Unfortunately, some of the advice, for example on sexting laws (and, according a reviewer on Amazon, the delivery of STI results), comes from a UK expert but the principles are still applicable here and the resources given at the end are American.

While not as definitive as Heather Corinna’s S. E. X (Da Capo 2nd ed., 2016), Witton’s friendly and casual style offers an accessible alternative.

Reviewed from an ARC.

The Dark Descent of Elizabeth Frankenstein by Kiersten White

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The Dark Descent of Elizabeth Frankenstein by Kiersten White
Delacorte Press, September 2018.

Mary Shelley’s 200-year-old gothic horror Frankenstein story is given a YA feminist update in this stirring retelling from the point of view of 17-year-old Elizabeth Lavenza, a minor character in the original tale. White (And I Darken series) largely hews to the original tale, albeit told through a lens in which smart women are suppressed and trapped by contemporary norms, but deftly twists the ending to bring a whole new light to our understanding of the characters.

At the age of five the orphan Elizabeth is brought into the Frankenstein household to befriend and, it emerges, to help socialize the out of control genius Victor. Elizabeth sees this as a way of assuring a safe future for herself and makes herself look “fragile and sweet, incapable of harm and deceit” while chafing at being forced into this subservient and dependent role. Years later when Victor cuts off all contact with them while he is studying at Ingolstadt, Elizabeth pursues him there, scared that he has abandoned her, but is horrified at what she discovers.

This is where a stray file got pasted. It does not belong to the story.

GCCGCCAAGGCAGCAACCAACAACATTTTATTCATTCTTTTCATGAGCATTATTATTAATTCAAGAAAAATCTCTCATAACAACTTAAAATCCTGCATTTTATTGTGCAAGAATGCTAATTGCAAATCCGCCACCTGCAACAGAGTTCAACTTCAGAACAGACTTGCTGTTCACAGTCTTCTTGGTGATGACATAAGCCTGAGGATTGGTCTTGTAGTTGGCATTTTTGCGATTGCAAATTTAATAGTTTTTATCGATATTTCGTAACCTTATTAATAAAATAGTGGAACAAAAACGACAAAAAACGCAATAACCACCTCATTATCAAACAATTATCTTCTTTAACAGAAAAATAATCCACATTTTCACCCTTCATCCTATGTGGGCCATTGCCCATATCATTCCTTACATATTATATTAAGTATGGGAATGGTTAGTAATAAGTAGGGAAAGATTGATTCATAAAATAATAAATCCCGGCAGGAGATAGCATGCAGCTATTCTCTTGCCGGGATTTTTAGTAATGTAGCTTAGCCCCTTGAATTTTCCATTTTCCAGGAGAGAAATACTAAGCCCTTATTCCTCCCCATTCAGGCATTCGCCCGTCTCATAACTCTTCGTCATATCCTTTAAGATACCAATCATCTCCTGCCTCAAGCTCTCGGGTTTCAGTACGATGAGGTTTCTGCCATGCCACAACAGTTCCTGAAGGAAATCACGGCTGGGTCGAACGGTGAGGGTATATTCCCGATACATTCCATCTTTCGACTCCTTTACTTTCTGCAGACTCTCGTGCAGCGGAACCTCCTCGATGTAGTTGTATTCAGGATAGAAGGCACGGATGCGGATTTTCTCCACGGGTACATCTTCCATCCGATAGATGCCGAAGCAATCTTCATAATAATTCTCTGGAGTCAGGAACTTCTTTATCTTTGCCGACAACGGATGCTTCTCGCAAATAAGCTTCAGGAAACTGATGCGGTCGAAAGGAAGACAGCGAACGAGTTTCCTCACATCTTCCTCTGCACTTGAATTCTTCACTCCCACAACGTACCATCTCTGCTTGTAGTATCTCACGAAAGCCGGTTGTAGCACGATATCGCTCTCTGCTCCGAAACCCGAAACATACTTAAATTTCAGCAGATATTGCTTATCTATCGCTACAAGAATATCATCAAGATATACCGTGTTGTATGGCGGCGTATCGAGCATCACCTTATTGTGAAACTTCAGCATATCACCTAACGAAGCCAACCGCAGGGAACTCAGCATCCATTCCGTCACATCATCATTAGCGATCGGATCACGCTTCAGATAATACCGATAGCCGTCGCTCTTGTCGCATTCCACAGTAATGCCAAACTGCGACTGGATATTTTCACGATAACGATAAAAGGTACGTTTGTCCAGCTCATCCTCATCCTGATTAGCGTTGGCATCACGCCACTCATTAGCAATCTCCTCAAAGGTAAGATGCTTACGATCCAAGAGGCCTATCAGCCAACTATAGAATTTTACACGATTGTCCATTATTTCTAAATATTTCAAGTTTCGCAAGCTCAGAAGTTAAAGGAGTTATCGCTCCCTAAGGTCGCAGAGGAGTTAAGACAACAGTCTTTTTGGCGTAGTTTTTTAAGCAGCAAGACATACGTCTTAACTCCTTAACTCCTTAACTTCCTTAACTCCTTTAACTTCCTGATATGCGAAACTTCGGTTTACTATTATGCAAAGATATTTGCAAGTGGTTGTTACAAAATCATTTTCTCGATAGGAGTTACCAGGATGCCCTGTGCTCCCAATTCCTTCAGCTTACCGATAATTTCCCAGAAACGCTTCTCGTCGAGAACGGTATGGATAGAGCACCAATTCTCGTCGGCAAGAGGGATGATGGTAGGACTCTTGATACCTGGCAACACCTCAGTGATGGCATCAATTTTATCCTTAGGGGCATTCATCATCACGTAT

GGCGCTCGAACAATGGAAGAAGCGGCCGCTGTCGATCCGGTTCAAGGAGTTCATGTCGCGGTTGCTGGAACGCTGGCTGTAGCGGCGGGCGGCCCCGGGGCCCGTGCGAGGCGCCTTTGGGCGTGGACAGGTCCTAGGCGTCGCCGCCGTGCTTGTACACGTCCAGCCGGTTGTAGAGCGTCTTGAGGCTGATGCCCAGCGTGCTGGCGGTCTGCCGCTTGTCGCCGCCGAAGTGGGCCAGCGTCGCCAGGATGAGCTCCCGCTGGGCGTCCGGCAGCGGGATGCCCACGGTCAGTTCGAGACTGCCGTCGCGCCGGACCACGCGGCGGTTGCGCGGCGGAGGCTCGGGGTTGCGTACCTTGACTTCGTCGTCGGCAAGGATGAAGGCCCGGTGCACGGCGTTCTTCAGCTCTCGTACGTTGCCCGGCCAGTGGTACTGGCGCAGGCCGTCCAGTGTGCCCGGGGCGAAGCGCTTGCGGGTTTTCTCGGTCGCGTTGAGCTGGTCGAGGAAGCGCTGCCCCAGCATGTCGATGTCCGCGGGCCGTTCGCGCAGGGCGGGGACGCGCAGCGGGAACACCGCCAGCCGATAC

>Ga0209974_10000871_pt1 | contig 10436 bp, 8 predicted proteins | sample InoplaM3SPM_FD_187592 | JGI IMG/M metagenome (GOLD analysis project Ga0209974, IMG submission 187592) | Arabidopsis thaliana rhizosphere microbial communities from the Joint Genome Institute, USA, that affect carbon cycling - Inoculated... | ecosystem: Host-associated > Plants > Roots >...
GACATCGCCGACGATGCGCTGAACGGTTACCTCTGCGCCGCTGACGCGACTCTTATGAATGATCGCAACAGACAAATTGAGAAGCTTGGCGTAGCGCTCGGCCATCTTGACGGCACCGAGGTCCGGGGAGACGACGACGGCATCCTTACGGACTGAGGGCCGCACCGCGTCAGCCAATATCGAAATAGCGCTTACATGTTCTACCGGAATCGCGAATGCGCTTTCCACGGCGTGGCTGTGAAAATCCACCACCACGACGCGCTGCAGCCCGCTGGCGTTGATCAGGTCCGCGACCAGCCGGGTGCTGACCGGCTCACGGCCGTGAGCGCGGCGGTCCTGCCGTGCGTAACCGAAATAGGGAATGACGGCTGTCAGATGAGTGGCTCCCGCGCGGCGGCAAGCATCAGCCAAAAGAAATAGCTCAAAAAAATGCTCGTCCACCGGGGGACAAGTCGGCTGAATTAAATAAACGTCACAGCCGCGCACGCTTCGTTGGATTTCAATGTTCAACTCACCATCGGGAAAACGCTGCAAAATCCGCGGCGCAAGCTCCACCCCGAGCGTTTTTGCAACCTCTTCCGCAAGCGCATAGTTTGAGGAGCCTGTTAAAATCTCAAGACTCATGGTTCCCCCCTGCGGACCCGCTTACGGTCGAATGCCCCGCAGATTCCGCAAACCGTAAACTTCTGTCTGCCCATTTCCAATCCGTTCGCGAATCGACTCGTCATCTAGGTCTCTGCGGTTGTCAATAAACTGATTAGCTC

Elizabeth reveals far more perception, emotion, and intelligence than her society allows her and her narration has the elegant formality of the 19th century while flowing swiftly, moving between the past and present. Though the reader will probably be aware of the monstrous experiments that Victor is undertaking, Elizabeth’s dawning realization is artfully drawn.

This novel happily stands alone for those who have never read the original; however, those who have read Mary Shelley’s masterpiece (or have read the Wikipedia précis like I did) will thrill to the subtle and profound changes the author has made.

Reviewed from an ARC.

Art Boss by Kayla Cagan

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Art Boss by Kayla Cagan
Piper Perish; bk. 2
Chronicle, October 2018.

Perky young artist Piper Perish has left Houston and made it to New York: She’s scored a job with former Warhol protégé Carlyle McCoy and is putting some of her artwork into his first ever fashion show. She’ll be able to start at art school if she can just get the finances sorted out and love is looming on the horizon with her student mentor, Silas.

Told through Piper’s journal entries and #NYSeen ink sketches, this is an upbeat story of a determined young woman who wants to make art that matters and be in control of her own present and future. Though she chafes at the way Carlyle seems to feel he owns her, she finds her artistic vision blossoming as she finds her way around the city.

This is a sequel to Piper Perish (2017), which I haven’t read, and it took quite a bit of time for me to sort out what was going on and what had happened in Houston. However, most of the characters from that book have been shuffled aside for a new close knit and supportive group of friends to replace the ones Piper left behind in Texas (all main characters are white with the exception of Joe, a fellow student, who has “honey-brown” skin).

Other than her featured NY paintings, I found it hard to get a handle on Piper’s artwork, though perhaps that is intentional to allow the reader to visualize if for themselves. Similarly, her new best friend Grace is a poet but we never actually see any of her poetry (perhaps for the best, it can often be a bit cringey when novelists write young adult poetry) but we do get to hear her philosophy.